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Investimento estrangeiro direto na Síria

FDI in Figures

Before entering a political crisis in 2011, Syria was determined to gradually open its economy, moving from a closed and centralized approach to a model close to the market economy. Indeed, between 2000 and 2010, the Syrian legal corpus underwent profound changes. Structural reforms, such as the renovation of the commercial code (2007), the code of the sea (2008), the finance law (2004) and the bank law of 2004, made it possible to phase out the model of the planned economy in effect for decades. The Investment Law greatly encouraged foreign investment, with measures such as the legalization of full business ownership, the importation of machinery, and exemption from customs duties on transport and raw materials. Private investors benefited from a five-year tax holiday (which has been extended to seven years in the case of a joint venture with 25% public sector participation). The establishment of a private banking system and private insurance companies (national or foreign), the opening of the local market with the liberalization of imports (gradual removal of tariff barriers to market access and reorganization of the customs administration with the help of the European Union) were tangible results of the modernization of the country's legislative and fiscal framework. Syria had also created a number of industrial zones providing a favourable framework for foreign companies wishing to set up in the country. However, the civil war which has torn the country apart since 2011 has caused a serious humanitarian and economic crisis that has triggered a fall in investment. The country is subject to sanctions from the United States and the EU, which limits its potential. The U.S. Caesar Syria Civilian Protection Act that came into force in June 2020 dissuades any investor from participating in Syria’s reconstruction. Furthermore, in early 2024, the U.S. House of Representatives approved the Assad Regime Anti-Normalization Act which further bolsters the sanctions outlined in the Caesar Act, set to expire in 2024, until 2032.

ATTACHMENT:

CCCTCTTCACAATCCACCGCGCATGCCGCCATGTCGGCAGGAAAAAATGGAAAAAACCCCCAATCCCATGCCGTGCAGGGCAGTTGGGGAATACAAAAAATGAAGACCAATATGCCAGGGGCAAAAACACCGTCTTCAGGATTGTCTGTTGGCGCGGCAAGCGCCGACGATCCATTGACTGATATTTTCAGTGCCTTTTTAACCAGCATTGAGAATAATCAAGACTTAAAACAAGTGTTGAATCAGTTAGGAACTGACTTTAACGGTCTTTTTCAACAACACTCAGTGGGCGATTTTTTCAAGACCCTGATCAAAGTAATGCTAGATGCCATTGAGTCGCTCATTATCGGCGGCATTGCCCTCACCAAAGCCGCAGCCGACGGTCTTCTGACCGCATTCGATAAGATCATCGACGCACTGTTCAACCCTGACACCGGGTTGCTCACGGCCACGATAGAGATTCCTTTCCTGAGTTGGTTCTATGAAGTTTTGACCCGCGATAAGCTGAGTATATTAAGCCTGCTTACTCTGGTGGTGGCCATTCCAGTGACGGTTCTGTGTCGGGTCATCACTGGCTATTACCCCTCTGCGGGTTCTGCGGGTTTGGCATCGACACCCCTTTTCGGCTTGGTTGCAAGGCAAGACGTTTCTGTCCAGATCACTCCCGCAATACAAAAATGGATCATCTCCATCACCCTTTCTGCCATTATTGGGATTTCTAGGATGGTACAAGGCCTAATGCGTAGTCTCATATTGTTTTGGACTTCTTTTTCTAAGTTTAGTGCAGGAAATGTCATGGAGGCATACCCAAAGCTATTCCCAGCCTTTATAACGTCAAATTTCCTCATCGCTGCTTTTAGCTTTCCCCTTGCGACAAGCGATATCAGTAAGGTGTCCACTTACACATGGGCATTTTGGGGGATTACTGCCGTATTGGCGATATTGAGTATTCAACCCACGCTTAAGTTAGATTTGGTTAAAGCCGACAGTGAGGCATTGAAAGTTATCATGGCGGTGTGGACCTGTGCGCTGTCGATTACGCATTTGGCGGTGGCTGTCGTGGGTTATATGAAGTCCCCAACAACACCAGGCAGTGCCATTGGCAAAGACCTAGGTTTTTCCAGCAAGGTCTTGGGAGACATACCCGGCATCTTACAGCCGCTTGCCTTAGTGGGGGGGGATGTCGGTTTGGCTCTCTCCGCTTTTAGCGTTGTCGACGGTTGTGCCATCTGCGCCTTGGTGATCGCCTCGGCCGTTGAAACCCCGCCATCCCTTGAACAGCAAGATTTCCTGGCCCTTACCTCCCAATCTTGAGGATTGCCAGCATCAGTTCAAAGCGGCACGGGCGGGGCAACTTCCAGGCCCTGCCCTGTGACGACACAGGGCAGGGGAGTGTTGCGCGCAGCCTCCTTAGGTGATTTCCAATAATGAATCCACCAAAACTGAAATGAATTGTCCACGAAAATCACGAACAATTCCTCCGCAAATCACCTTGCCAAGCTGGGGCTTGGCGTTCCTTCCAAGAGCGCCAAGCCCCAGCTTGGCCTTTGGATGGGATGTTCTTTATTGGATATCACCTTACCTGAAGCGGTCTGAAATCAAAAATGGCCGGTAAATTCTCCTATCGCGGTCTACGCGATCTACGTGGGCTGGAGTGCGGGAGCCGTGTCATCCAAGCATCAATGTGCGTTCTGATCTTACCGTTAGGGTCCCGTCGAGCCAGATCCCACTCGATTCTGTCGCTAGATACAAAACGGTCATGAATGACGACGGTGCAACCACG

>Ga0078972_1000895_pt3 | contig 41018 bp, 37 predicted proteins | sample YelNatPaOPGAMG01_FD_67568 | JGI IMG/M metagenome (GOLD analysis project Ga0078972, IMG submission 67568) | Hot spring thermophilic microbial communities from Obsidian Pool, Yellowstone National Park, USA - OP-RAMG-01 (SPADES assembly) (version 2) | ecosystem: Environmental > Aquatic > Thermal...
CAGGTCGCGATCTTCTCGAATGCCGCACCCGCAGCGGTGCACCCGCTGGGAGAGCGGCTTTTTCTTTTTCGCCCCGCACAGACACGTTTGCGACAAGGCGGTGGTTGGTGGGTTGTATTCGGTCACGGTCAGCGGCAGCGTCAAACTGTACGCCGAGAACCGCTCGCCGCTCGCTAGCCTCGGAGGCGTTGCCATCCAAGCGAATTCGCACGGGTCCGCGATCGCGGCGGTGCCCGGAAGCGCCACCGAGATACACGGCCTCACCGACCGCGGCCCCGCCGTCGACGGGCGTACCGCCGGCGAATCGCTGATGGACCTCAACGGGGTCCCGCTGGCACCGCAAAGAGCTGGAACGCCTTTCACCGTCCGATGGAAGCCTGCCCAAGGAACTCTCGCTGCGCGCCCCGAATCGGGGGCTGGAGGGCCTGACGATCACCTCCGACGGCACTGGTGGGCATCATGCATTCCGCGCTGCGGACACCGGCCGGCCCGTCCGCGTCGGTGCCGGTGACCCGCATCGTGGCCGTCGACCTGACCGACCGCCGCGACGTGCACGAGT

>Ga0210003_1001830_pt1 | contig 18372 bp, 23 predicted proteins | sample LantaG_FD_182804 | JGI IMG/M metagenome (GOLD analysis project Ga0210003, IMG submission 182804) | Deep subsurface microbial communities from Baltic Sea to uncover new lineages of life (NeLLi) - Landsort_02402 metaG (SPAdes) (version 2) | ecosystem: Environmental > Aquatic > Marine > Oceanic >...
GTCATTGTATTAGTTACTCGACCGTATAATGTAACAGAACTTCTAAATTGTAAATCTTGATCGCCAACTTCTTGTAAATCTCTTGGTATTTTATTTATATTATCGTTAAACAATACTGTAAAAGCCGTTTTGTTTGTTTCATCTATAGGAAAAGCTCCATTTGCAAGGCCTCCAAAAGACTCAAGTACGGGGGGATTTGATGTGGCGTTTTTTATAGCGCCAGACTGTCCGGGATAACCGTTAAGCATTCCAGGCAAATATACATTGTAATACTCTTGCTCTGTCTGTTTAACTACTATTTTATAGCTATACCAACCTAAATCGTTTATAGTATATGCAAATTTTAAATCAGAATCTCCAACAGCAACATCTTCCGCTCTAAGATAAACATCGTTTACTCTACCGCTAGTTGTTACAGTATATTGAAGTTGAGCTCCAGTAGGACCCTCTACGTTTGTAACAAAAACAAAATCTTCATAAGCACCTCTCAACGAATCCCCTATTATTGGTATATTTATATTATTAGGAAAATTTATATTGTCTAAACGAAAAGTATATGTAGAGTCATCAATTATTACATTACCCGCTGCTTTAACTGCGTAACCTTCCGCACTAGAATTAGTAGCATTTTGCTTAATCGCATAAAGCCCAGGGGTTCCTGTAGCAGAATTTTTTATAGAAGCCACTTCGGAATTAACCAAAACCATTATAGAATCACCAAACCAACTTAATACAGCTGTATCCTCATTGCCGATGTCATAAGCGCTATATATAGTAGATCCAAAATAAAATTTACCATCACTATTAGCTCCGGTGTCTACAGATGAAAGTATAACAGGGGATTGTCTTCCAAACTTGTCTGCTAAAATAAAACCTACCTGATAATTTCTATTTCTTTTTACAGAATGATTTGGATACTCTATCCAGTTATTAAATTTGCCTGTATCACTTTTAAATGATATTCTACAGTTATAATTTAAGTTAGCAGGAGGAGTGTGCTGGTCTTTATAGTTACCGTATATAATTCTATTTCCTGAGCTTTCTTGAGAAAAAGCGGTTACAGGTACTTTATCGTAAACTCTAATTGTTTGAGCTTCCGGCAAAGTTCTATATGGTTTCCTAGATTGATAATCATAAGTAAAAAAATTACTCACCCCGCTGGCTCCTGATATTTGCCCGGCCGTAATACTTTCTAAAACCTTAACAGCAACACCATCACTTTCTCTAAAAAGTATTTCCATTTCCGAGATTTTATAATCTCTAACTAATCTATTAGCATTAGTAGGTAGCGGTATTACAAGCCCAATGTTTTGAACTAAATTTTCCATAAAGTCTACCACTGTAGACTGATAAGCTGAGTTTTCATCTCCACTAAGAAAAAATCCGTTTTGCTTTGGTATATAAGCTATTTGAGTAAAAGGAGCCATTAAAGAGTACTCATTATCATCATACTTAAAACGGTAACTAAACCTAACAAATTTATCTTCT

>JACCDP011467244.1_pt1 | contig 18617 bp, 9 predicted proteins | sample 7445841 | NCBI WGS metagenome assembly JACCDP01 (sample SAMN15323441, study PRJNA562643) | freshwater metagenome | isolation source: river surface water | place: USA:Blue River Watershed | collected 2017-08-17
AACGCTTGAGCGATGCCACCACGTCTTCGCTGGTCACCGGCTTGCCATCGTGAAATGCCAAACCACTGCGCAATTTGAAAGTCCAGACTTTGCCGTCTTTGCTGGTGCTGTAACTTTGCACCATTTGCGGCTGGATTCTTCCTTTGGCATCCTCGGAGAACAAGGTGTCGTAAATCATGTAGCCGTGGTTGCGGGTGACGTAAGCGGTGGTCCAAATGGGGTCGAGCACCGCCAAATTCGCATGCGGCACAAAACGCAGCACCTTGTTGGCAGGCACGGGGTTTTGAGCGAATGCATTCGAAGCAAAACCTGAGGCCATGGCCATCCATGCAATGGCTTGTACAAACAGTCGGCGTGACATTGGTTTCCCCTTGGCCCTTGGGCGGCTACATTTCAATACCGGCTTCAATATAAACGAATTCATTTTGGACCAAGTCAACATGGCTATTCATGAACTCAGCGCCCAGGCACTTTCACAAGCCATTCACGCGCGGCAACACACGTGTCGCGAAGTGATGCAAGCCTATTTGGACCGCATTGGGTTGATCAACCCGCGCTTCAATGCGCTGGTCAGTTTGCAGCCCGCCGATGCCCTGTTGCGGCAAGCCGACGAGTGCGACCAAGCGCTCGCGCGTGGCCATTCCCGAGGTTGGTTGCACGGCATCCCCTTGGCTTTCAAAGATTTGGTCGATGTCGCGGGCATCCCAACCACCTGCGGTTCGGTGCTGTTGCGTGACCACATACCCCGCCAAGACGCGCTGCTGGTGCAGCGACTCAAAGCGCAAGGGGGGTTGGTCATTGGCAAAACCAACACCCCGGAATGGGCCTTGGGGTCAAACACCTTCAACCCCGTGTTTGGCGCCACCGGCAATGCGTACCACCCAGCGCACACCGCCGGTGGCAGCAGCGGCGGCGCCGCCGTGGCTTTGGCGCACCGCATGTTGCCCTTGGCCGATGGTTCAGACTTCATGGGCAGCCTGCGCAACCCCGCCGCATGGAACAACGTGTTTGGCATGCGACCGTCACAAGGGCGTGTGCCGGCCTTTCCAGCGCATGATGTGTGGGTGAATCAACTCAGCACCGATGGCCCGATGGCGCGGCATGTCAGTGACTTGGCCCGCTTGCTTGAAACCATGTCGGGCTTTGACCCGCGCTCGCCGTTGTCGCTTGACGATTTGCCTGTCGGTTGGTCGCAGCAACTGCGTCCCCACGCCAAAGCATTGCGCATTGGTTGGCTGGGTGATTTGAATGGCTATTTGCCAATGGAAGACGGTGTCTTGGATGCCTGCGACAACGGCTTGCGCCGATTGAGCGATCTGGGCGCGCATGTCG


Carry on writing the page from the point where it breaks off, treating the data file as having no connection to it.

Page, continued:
No reliable international data has been published on FDI inflows into Syria since 2012. According to UNCTAD's World Investment Report 2023, the stock of FDI in Syria amounted to USD 10.7 billion in 2022. Data collected by the Syrian Investment Agency on the stock of FDI between 2008 and 2014 shows that Russia was by far the largest investor in the country (75.8%), followed by Germany with 19.7%; whereas the majority of investments were directed towards the telecommunications, financial intermediation, and electricity sectors. Regarding FDI inflows into the country in the first half of 2016 (latest data available), the total amount was SYP 17 billion (around USD 33 million - Syrian Investment Agency).
The Minister of Economy claimed that the Syrian Investment Authority issued 32 investment licenses between the enactment of Investment Law No. 18 in May 2021 and June 2022. The assets of these investment projects totalled approximately SYP 1,357 billion.
Syria is not ranked on the 2023 Index of Economic Freedom.

Foreign Direct Investment 202020212022
FDI Stock (million USD) 10,74310,74310,743
Number of Greenfield Investments* 000
Value of Greenfield Investments (million USD) 000

Source: UNCTAD, Latest available data